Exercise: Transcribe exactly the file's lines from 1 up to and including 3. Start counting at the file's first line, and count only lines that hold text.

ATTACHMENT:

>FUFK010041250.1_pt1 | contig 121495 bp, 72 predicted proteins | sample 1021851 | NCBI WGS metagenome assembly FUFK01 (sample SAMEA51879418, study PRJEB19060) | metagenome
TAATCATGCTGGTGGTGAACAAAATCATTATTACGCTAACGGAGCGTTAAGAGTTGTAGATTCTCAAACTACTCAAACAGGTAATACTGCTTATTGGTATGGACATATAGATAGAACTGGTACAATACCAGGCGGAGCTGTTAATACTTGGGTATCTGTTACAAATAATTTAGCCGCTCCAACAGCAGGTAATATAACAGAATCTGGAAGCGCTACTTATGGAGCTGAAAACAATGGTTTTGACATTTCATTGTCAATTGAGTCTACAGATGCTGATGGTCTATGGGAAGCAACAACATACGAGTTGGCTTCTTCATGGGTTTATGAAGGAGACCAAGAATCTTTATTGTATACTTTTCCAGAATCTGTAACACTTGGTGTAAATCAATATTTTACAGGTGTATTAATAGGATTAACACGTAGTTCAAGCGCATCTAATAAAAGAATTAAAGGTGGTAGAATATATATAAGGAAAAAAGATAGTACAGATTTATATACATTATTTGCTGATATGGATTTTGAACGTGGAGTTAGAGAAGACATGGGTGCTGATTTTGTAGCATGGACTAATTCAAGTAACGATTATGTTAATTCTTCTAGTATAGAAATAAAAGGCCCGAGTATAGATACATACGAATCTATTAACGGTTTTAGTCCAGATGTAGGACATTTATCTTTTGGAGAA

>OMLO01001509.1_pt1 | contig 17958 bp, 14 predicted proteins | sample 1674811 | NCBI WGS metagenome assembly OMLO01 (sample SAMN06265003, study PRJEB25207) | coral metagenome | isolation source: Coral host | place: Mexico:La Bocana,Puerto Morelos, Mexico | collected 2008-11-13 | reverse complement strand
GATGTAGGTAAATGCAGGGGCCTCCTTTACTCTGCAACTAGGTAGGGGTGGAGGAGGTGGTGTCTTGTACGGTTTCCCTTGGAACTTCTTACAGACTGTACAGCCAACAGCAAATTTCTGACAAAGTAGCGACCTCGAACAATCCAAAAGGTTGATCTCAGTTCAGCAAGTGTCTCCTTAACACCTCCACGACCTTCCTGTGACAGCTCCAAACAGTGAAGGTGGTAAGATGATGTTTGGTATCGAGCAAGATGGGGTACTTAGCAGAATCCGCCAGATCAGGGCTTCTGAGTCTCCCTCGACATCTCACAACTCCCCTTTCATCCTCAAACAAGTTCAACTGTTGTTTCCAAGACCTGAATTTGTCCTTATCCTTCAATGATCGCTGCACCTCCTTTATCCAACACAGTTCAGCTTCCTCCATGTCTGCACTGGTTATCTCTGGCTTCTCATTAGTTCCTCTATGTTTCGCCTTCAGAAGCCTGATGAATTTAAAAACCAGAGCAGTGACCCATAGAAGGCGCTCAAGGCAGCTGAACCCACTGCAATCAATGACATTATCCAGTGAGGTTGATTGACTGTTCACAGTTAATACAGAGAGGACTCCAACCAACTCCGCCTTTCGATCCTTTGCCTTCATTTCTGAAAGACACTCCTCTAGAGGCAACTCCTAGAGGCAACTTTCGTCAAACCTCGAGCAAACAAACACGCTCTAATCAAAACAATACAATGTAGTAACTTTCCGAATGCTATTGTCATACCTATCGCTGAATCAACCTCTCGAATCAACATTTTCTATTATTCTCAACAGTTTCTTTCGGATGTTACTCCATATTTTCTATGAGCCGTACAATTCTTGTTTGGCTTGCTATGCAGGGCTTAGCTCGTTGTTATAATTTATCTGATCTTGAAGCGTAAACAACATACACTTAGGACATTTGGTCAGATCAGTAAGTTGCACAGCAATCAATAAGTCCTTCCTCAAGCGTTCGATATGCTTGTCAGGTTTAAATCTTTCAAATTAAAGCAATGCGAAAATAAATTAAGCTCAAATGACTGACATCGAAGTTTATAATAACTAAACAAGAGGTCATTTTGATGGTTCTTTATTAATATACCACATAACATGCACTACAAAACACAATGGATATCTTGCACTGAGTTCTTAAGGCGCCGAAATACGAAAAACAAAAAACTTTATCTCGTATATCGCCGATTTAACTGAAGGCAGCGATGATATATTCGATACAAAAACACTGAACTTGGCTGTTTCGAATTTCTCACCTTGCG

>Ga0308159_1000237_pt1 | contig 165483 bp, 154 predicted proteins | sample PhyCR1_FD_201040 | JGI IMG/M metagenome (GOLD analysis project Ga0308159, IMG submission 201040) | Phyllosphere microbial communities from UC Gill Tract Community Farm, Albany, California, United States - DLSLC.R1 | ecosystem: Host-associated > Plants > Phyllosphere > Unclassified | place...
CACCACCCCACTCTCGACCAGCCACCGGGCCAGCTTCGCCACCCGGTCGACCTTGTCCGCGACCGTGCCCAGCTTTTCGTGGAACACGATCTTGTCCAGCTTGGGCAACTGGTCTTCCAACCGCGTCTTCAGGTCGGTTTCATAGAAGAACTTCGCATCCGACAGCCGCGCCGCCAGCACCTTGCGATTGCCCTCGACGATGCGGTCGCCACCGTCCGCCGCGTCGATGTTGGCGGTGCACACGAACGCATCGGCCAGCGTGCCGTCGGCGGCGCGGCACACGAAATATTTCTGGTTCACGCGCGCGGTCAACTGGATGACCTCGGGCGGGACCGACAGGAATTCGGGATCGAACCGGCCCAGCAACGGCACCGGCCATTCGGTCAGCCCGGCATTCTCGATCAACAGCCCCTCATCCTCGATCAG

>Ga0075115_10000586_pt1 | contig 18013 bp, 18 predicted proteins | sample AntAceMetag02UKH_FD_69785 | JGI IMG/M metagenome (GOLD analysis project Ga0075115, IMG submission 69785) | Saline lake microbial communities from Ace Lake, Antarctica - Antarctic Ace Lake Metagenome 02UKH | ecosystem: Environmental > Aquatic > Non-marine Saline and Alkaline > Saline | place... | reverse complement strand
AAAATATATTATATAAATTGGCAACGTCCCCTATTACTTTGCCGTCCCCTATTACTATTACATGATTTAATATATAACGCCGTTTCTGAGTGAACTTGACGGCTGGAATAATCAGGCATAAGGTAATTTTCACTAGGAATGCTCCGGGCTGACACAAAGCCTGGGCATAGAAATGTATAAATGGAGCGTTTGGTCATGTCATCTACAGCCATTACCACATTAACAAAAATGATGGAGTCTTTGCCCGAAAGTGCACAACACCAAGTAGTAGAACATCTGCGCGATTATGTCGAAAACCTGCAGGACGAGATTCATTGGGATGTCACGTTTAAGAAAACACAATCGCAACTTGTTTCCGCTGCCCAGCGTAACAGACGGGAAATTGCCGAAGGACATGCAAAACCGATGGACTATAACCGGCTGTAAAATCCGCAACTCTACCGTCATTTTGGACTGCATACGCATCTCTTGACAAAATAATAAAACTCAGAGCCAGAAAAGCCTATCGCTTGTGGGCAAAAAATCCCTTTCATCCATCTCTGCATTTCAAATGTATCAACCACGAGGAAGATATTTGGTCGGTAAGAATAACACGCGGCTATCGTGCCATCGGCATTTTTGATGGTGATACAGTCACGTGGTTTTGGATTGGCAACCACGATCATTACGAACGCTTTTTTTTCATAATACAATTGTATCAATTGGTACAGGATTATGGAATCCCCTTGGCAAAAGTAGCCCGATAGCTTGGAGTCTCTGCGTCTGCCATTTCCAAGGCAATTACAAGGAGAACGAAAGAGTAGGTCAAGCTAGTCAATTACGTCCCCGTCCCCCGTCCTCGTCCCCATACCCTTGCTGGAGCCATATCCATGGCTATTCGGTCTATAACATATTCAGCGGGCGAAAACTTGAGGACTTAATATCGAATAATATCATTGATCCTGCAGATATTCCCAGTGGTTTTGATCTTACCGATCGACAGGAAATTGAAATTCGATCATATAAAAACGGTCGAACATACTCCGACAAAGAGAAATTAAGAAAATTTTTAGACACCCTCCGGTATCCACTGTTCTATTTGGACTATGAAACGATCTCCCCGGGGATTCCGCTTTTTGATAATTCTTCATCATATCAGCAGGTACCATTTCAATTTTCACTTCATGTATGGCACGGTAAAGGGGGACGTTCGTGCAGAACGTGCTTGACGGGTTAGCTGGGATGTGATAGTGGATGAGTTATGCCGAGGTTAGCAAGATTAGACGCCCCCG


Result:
>FUFK010041250.1_pt1 | contig 121495 bp, 72 predicted proteins | sample 1021851 | NCBI WGS metagenome assembly FUFK01 (sample SAMEA51879418, study PRJEB19060) | metagenome
TAATCATGCTGGTGGTGAACAAAATCATTATTACGCTAACGGAGCGTTAAGAGTTGTAGATTCTCAAACTACTCAAACAGGTAATACTGCTTATTGGTATGGACATATAGATAGAACTGGTACAATACCAGGCGGAGCTGTTAATACTTGGGTATCTGTTACAAATAATTTAGCCGCTCCAACAGCAGGTAATATAACAGAATCTGGAAGCGCTACTTATGGAGCTGAAAACAATGGTTTTGACATTTCATTGTCAATTGAGTCTACAGATGCTGATGGTCTATGGGAAGCAACAACATACGAGTTGGCTTCTTCATGGGTTTATGAAGGAGACCAAGAATCTTTATTGTATACTTTTCCAGAATCTGTAACACTTGGTGTAAATCAATATTTTACAGGTGTATTAATAGGATTAACACGTAGTTCAAGCGCATCTAATAAAAGAATTAAAGGTGGTAGAATATATATAAGGAAAAAAGATAGTACAGATTTATATACATTATTTGCTGATATGGATTTTGAACGTGGAGTTAGAGAAGACATGGGTGCTGATTTTGTAGCATGGACTAATTCAAGTAACGATTATGTTAATTCTTCTAGTATAGAAATAAAAGGCCCGAGTATAGATACATACGAATCTATTAACGGTTTTAGTCCAGATGTAGGACATTTATCTTTTGGAGAA

>OMLO01001509.1_pt1 | contig 17958 bp, 14 predicted proteins | sample 1674811 | NCBI WGS metagenome assembly OMLO01 (sample SAMN06265003, study PRJEB25207) | coral metagenome | isolation source: Coral host | place: Mexico:La Bocana,Puerto Morelos, Mexico | collected 2008-11-13 | reverse complement strand